Especially at the elementary level, science, history-social studies, and the arts are being squeezed out. But these subjects are important in their own right and they engage students. Plus, to comprehend the higher-level reading material that students face in middle- and high-school, they must possess the background knowledge that is learned in the very courses that we’re squeezing out. Imagine, for example, trying to understand a 6th grade science textbook if you haven’t learned what photosynthesis is.
MW: What do you think needs to be further done to reduce truancy and increase D.C.’s low high school graduation rate?
Ruth Wattenberg (Ward 3): Low high school graduation rates begin with a failure to learn in elementary school. In the long run, the best antidote to low graduation rates is strong early and elementary education!
In the short run, though, there are important things that can be done. The first is to recognize the connection between absenteeism and dropping out. Schools must be primed to reach out to kids and their families as soon as absenteeism occurs. This needn’t be punitive. But any absence, certainly 2 or 3, deserves a phone call home. Parents may not know that their kids are absent, or, it may turn out that there is a logistical or emotional problem that is causing the absenteeism. If so, there needs to be someone at the school tasked with addressing the problem immediately. Schools need the resources to make sure that such issues are dealt with by someone with the responsibility, authority, and skills to work with the child and their family. We need good processes and good policies in matters of truancy. But no process will work unless there’s someone taking the time to make the intervention quickly, compassionately, and competently.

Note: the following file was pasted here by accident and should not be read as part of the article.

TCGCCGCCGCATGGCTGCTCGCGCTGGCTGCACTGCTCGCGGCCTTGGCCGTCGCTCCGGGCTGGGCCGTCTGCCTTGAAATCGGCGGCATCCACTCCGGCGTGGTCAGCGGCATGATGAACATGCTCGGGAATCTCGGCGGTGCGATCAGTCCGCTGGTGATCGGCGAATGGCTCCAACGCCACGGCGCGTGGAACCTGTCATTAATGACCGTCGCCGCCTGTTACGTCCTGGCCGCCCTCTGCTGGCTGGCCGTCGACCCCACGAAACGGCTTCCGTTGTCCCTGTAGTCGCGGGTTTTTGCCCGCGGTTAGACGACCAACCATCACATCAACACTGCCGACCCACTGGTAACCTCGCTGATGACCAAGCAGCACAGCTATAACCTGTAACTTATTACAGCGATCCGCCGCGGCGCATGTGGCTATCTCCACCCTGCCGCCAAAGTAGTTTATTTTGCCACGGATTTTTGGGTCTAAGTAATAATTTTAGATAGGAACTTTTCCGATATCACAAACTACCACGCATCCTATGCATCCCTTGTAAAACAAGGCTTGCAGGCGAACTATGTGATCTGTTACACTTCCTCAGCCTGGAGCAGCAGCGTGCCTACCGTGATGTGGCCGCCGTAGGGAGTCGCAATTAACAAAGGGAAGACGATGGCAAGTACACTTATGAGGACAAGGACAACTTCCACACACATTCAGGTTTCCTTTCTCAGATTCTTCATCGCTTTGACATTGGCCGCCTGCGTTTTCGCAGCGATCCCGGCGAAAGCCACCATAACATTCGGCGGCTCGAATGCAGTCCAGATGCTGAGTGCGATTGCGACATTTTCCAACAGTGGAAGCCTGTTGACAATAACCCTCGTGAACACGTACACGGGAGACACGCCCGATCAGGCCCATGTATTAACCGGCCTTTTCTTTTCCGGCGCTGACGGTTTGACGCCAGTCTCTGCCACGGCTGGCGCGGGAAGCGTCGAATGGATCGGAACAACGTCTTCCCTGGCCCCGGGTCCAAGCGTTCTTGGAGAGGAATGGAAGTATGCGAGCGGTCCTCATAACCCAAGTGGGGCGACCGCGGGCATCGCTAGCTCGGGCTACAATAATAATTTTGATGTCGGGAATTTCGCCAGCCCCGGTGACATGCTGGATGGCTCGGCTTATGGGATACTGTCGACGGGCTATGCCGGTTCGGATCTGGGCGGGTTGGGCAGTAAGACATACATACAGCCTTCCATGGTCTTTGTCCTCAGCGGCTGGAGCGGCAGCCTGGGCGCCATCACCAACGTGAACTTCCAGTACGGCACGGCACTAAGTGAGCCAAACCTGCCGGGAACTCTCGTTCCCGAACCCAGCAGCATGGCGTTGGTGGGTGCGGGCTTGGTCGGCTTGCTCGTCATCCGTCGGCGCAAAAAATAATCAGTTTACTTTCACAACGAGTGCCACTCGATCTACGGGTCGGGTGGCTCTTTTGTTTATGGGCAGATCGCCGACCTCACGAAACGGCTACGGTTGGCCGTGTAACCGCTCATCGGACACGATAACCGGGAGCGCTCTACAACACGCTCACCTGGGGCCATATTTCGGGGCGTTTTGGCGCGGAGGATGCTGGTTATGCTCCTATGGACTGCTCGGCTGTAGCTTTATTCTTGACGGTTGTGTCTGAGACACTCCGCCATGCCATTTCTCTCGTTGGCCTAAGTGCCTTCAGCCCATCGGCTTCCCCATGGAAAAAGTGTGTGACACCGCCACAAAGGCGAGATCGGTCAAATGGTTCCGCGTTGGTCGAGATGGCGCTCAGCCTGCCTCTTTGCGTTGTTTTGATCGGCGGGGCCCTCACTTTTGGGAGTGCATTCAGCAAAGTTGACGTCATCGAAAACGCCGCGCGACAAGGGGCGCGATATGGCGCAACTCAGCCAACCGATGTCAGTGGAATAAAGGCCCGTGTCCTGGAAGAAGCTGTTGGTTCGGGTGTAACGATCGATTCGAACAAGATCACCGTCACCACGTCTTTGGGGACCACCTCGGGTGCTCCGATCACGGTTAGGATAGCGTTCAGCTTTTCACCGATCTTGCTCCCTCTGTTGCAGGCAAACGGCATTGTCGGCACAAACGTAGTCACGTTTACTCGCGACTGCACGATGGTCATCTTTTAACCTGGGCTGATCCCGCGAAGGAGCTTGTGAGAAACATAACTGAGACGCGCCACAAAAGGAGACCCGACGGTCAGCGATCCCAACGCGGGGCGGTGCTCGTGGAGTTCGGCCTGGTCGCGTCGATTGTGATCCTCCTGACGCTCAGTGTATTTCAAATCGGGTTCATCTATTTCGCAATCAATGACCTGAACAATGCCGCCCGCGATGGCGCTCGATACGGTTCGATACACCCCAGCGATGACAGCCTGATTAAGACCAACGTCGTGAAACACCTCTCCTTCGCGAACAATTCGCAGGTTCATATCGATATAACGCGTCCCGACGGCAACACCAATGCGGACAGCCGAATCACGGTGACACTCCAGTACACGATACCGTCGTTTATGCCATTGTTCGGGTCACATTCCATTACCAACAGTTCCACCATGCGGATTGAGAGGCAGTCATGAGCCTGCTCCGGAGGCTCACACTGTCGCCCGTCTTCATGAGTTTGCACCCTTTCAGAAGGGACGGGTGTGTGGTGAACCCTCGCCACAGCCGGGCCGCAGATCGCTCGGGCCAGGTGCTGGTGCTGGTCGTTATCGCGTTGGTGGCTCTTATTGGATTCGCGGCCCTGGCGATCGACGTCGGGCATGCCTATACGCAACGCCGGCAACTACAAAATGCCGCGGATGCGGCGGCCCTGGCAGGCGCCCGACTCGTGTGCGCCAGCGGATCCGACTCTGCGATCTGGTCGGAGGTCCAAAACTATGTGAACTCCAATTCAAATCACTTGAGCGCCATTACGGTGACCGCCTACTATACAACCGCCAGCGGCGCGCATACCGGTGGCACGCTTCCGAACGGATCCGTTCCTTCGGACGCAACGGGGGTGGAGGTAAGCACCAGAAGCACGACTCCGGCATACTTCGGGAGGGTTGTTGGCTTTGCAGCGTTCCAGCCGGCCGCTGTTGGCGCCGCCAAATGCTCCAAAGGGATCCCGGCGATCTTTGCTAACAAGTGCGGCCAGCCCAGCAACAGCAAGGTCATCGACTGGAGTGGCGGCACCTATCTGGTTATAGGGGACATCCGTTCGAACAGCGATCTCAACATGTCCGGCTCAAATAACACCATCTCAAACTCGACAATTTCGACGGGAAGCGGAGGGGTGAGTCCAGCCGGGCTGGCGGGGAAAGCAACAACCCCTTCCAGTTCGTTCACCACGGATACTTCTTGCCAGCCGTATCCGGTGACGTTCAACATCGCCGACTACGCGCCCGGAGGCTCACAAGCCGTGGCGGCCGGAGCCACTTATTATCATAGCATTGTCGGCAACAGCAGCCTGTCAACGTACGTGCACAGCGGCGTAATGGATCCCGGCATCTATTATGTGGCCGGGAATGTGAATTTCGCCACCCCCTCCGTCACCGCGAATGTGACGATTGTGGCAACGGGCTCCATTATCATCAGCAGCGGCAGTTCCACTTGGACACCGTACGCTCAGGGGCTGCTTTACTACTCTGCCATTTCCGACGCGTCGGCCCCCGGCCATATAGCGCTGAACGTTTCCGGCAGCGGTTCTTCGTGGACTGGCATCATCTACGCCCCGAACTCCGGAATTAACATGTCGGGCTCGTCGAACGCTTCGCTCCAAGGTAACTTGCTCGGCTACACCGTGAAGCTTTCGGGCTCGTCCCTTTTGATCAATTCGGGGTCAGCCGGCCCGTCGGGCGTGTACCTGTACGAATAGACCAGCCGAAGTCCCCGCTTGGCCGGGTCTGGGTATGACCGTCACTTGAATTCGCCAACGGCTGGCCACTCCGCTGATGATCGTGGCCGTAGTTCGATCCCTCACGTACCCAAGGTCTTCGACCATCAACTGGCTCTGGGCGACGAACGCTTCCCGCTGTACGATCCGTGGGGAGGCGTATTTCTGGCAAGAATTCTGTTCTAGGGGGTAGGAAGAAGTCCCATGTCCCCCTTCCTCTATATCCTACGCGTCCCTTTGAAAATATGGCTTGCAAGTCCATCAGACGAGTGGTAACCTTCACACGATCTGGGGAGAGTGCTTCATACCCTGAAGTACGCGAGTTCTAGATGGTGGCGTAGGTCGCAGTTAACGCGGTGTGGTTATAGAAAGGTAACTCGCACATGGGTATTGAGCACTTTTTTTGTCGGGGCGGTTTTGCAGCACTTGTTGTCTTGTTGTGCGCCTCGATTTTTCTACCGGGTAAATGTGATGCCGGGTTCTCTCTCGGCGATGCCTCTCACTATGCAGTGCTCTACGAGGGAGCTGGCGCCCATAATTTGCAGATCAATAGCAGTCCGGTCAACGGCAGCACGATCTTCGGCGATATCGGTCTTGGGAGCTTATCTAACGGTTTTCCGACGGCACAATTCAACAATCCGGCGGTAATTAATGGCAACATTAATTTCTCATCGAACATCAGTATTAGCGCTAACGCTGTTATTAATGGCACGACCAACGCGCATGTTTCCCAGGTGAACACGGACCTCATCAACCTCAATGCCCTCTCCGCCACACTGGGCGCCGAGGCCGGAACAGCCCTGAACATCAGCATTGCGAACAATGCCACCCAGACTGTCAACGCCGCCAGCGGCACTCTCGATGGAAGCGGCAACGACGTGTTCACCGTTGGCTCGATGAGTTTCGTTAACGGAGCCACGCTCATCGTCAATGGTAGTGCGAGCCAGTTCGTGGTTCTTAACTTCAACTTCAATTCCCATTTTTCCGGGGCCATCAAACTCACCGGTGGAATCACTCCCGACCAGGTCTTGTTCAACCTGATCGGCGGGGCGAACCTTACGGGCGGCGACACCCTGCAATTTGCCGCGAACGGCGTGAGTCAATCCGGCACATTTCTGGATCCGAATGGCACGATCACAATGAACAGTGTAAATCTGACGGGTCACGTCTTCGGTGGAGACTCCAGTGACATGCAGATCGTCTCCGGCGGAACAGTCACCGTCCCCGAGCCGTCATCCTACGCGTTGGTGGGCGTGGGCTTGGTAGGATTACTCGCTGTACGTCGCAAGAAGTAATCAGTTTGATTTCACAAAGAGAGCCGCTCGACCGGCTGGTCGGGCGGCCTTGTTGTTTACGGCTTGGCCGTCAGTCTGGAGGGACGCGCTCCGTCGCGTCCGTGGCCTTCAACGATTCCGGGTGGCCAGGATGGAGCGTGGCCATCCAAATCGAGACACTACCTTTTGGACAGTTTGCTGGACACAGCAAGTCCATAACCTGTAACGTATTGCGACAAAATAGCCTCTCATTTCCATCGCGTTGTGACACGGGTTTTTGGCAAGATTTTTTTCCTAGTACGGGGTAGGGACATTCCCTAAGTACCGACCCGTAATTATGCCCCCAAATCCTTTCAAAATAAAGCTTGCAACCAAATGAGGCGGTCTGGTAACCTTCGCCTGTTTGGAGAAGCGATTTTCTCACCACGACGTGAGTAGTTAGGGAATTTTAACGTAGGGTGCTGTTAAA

MW: What can the DC State Board of Education do, if anything, to enforce anti-bullying laws related to LGBT students and families and reduce truancy among that specific sub-group?
Ruth Wattenberg (Ward 3): Bullying is emotionally devastating to all who experience it. While we know that bullying is disproportionately aimed at LGBT youth, it’s also something that can affect any student. Apart from the emotional impact of bullying, there is also a terrible academic toll as bullied students become reluctant to attend school, become truant, and then get trapped in a vicious downward academic spiral. Thankfully, there is a nationwide and local effort to address it. The D.C. State Board of Education has authority over attendance and truancy policy. The board should insist that schools have the resources necessary to intervene early when students are absent — to find out what’s driving the absenteeism and to effectively and quickly address it. In bullying as with other issues, the best defense is a good offense. There are many good anti-bullying programs available — if schools don’t have such programs in place, they should. And the board should absolutely advocate for them.
MW: Why should the LGBT community vote for you?
Ruth Wattenberg (Ward 3): Because I can, and will, do the most to improve all of our schools for all of our kids. I am the only candidate running for Ward 3 school board who has both experience as a parent with our local schools and 30 years of experience in education policy. Members of the LGBT community can have confidence that the combination of this knowledge and experience, as well as my lifetime commitment to fair and decent treatment for all, means I’m the best choice to improve schools for all of our kids.
For more information on Ruth Wattenberg’s campaign, visit ruth4schools.com.